Why we remember emotional events better (like a wedding)

We know from experience that the events in our lives that have had an emotional impact on us are those that we remember most clearly, both those that caused us positive emotions –our wedding, the birth of a child, our first love…–, as well as the situations terrifying. “Emotion consolidates memory. Basically, one forgets everything in life and what is remembered is what excites them”, affirms the prestigious neuroscientist Facundo Manés. However, scientists aren’t sure how the human brain prioritizes these events in memory.

A group of researchers has now discovered a specific neural mechanism in the brain that identifies the information with emotional associations to improve memory. Joshua Jacobs, associate professor of biomedical engineering at Columbia Engineering, and his team have shown that high-frequency brain waves in the amygdala, which is involved in emotional processes, and the hippocampus, which is involved in memory processes, are key to improve memory of emotional stimuli.

Strengthen the memory of people at risk of cognitive decline

When this neural mechanism is disrupted, specific memory for emotional stimuli deteriorates. During the COVID-19 pandemic, the incidence of mental disorders such as depression, anxiety and post-traumatic stress disorder (PTSD), which can throw off memory balance, has increased. Therefore, understanding how the brain organizes the information it prioritizes for storage and which it discards could help develop new therapeutic approaches to strengthen the memory of people who are at risk of memory loss.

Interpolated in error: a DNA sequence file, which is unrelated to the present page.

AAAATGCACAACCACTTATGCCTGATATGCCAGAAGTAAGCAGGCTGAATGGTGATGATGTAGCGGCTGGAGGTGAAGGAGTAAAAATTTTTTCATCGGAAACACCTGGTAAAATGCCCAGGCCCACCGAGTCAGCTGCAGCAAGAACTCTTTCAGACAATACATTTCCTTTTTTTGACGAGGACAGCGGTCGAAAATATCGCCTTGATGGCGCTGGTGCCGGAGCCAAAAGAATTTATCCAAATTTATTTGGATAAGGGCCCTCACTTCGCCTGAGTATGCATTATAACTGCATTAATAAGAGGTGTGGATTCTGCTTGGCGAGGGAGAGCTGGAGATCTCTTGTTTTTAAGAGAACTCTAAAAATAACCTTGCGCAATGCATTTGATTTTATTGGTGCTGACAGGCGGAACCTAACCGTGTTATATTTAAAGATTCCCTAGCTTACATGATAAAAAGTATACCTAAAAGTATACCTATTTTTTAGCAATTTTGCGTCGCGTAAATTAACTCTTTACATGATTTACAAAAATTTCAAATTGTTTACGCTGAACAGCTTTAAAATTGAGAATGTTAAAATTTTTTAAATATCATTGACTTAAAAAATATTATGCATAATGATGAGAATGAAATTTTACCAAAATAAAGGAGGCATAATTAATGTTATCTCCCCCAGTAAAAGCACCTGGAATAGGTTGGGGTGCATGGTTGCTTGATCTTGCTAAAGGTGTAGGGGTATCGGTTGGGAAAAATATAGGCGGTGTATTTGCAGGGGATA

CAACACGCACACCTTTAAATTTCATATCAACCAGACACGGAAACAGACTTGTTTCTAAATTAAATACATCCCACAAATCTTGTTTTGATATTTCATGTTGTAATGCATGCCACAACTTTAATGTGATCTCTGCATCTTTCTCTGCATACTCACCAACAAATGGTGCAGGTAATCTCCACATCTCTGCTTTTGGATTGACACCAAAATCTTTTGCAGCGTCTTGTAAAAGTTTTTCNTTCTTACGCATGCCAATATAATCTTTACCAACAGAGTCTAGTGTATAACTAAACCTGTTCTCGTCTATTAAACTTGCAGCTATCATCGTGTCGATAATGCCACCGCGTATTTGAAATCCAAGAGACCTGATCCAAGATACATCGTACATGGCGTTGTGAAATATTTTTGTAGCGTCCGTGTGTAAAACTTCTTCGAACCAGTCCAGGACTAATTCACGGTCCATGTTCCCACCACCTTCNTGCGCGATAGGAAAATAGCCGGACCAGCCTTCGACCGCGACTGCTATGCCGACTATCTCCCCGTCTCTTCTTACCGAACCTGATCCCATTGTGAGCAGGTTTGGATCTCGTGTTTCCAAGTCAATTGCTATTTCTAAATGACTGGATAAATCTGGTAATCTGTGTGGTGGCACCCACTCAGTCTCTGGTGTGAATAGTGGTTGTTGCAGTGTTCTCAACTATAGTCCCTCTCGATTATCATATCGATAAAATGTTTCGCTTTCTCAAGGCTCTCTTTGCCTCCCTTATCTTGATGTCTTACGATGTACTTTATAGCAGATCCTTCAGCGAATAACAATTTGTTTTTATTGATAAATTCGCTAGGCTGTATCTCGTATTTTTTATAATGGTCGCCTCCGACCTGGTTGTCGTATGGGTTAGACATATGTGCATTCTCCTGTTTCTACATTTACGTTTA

“Our emotional memories are one of the most critical aspects of the human experience, affecting everything from our decisions to our entire personality”

“It is easier to remember emotional events, such as the birth of a child, than other events of the same time.” “The brain clearly has a natural mechanism for strengthen certain memoriesand we wanted to identify it,” said Salman E. Qasim, lead author of the study, which has been published in Nature Human Behavior.

A pattern of brain activity that links emotions and memory

Qasim and Jacobs analyzed data from memory tests performed on patients with epilepsy who had undergone direct intracranial brain recording for seizure localization and treatment. During the sessions, these patients memorized lists of words while electrodes placed on the hippocampus and amygdala recorded the electrical activity of their brain.

By systematically characterizing the emotional associations of each word using emotion ratings from multiple sources, Qasim found that participants remembered more emotional words, like “dog” or “knife”, than more neutral words, like “chair”. Looking at the associated brain activity, they found that each time the participants successfully recalled emotional words, the high frequency neural activity (30-128 Hz) became more frequent in the amygdala-hippocampal circuit. When the participants remembered more neutral words, or were unable to recall a word, this pattern was absent.

The researchers analyzed this pattern in a data set of 147 patients and found a clear link between the participants’ improved memory for emotional words and the prevalence in their brains of high frequency brain waves in the amygdala and hippocampal circuitry.

“Finding this pattern of brain activity that links emotions and memory was very exciting for us, because previous research has shown how important high-frequency activity in the hippocampus is for non-emotional memory,” Jacobs said. “It immediately prompted us to think about the broader causal implications: If we trigger high-frequency activity in this circuit, through therapeutic interventions, will we be able to strengthen memories at will?”

“Our emotional memories are one of the most critical aspects of the human experience, affecting everything from our decisions to our entire personality,” Qasim explains. “Any steps we can take to mitigate its loss in memory disorders or prevent its sequestration in psychiatric disorders is very exciting.”

Source: www.webconsultas.com

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